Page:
In the embodiments shown in FIGS. 3(a) and 3(b), in the final stage of the restrained flow paths (18) the fibers travel towards the slice lip 11 as directed in random directions. However, in the embodiment shown in FIG. 4, the final portions of the restrained flow paths (18a) are formed so as to equally divide the whole flow path delimited by the top plate (12) and the bottom plate (15), and since restrained flow paths having acceleration regions in the just preceding portions and those having deceleration regions in the just preceding portions are alternately stacked, a whole raw paper liquid flow consisting of layers containing fibers directed in the averaged traveling direction and layers containing randomly directed fibers stacked alternately, is passed towards the slice lip (11).

In the case of either flow restraining elements (17) or (17a), some turbulence in a flow would be generated at the downstream end portion of slice chamber 16, and therefore, the raw paper liquid layers which have flowed through the respective restrained flow paths flow towards the slice lip (11) while the adjacent flow layers are being mixed at the boundary portions between adjacent layers.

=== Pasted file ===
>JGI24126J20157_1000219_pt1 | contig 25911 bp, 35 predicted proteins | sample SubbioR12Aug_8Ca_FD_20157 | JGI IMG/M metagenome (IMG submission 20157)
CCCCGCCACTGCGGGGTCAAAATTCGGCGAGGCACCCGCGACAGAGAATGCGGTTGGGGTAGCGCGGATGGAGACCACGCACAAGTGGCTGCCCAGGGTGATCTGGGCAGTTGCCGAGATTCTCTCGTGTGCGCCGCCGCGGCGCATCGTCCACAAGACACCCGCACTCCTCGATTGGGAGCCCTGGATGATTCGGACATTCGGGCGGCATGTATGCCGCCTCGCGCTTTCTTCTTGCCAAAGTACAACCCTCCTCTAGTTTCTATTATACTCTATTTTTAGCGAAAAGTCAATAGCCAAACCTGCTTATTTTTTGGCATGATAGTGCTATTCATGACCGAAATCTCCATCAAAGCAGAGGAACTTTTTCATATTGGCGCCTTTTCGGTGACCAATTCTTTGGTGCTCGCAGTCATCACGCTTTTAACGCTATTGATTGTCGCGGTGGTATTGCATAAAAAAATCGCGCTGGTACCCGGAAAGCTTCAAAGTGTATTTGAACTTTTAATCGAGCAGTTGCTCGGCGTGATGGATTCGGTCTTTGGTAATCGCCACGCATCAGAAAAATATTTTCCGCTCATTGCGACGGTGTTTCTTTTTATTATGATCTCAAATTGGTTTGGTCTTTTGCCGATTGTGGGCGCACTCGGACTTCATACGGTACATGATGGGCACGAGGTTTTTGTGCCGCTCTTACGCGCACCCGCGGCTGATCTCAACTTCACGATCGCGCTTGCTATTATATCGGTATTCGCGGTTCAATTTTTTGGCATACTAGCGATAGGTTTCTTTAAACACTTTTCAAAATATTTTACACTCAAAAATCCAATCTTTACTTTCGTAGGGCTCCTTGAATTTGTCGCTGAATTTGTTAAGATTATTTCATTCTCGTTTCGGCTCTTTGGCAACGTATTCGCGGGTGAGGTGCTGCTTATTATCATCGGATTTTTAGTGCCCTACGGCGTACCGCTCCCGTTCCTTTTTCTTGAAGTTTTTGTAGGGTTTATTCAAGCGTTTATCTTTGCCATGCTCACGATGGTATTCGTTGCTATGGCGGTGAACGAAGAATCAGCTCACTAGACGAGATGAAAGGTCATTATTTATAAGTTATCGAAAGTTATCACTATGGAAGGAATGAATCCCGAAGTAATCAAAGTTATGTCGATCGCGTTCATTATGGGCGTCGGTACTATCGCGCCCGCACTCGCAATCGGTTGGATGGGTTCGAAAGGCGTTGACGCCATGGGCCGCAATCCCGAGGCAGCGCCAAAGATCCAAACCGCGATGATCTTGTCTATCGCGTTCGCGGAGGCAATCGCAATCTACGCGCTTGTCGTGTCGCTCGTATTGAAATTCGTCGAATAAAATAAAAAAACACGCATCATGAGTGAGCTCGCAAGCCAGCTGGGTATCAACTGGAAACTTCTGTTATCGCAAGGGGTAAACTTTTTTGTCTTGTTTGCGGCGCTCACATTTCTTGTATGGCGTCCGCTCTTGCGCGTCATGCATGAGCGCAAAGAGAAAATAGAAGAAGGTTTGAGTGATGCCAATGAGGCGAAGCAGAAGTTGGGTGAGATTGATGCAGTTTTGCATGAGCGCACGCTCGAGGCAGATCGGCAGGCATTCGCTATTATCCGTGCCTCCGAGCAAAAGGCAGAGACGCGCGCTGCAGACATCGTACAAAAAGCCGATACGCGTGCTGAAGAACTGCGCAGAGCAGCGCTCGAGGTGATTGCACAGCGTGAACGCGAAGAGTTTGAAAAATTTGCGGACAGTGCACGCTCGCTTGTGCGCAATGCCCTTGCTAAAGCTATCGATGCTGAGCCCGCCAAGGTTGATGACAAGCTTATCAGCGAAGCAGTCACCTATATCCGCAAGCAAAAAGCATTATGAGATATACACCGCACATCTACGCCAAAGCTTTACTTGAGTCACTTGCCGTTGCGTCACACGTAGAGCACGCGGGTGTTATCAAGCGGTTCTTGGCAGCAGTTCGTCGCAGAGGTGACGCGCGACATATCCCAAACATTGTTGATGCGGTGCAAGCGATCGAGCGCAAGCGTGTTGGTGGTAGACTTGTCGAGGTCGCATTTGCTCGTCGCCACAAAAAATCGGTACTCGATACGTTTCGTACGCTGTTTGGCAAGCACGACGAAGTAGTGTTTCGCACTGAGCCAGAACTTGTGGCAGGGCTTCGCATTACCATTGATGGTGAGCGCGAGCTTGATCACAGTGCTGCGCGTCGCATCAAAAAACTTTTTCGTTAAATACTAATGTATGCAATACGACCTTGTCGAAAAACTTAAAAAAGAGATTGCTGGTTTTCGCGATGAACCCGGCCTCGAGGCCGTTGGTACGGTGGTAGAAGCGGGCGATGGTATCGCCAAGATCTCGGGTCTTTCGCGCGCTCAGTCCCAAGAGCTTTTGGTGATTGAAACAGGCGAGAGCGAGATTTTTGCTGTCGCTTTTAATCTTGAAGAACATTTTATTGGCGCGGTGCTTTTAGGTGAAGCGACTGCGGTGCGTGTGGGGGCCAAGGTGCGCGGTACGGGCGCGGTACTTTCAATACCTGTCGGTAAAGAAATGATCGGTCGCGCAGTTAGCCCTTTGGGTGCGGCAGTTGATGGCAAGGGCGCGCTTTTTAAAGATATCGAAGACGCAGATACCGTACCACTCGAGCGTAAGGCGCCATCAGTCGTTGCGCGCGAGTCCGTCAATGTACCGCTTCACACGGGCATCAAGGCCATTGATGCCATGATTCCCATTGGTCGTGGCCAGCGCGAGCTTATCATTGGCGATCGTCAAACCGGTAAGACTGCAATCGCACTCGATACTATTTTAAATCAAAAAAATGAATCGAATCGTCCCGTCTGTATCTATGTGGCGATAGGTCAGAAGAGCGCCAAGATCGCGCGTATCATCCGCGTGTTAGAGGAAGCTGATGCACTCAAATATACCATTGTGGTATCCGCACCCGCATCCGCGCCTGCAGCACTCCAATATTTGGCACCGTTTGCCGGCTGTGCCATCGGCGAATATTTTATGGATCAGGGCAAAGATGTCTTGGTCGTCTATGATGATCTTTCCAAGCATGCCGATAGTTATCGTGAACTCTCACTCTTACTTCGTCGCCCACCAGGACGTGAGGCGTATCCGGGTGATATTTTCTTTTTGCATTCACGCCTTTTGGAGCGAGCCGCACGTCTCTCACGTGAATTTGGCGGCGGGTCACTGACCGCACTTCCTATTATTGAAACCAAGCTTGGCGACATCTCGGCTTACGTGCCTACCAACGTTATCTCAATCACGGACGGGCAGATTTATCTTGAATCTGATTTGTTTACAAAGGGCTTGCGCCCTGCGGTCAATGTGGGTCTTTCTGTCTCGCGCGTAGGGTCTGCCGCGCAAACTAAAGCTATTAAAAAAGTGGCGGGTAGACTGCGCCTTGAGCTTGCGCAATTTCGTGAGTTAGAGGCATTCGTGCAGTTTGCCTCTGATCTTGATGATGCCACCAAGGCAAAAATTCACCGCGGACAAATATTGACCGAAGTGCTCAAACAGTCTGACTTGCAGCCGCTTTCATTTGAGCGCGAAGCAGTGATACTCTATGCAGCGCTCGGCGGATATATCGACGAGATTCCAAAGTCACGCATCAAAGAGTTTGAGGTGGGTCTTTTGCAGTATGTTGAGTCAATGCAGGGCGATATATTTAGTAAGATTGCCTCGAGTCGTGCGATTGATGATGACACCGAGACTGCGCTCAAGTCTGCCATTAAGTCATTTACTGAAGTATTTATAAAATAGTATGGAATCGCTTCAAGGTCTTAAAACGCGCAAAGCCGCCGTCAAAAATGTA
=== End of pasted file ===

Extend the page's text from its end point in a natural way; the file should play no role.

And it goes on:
It is to be noted that according to the present invention, as seen in the above-described embodiments, a flow path having its cross-sectional area repeatedly, alternately and smoothly increased and decreased is provided. However, to that end, it is not always necessary to partition a flow path into a plurality of flow paths by means of flow restraining elements (17) or (17a) as shown in FIGS. 3(a), 3(b) or 4, but only one channel of flow path could be used. More particularly, in a modified embodiment shown in FIG. 5, on the upstream side, a plurality of partitioned flow paths are employed, and after the flow of raw paper liquid has been subjected to acceleration and deceleration alternately in the respective partitioned flow paths, the flow of raw paper liquid is passed through a united flow path portion just in front of the slice lip (11) at the downstream end, which united flow path portion also has its cross-sectional area repeatedly, alternately, gradually and smoothly increased and decreased as shown at (16a).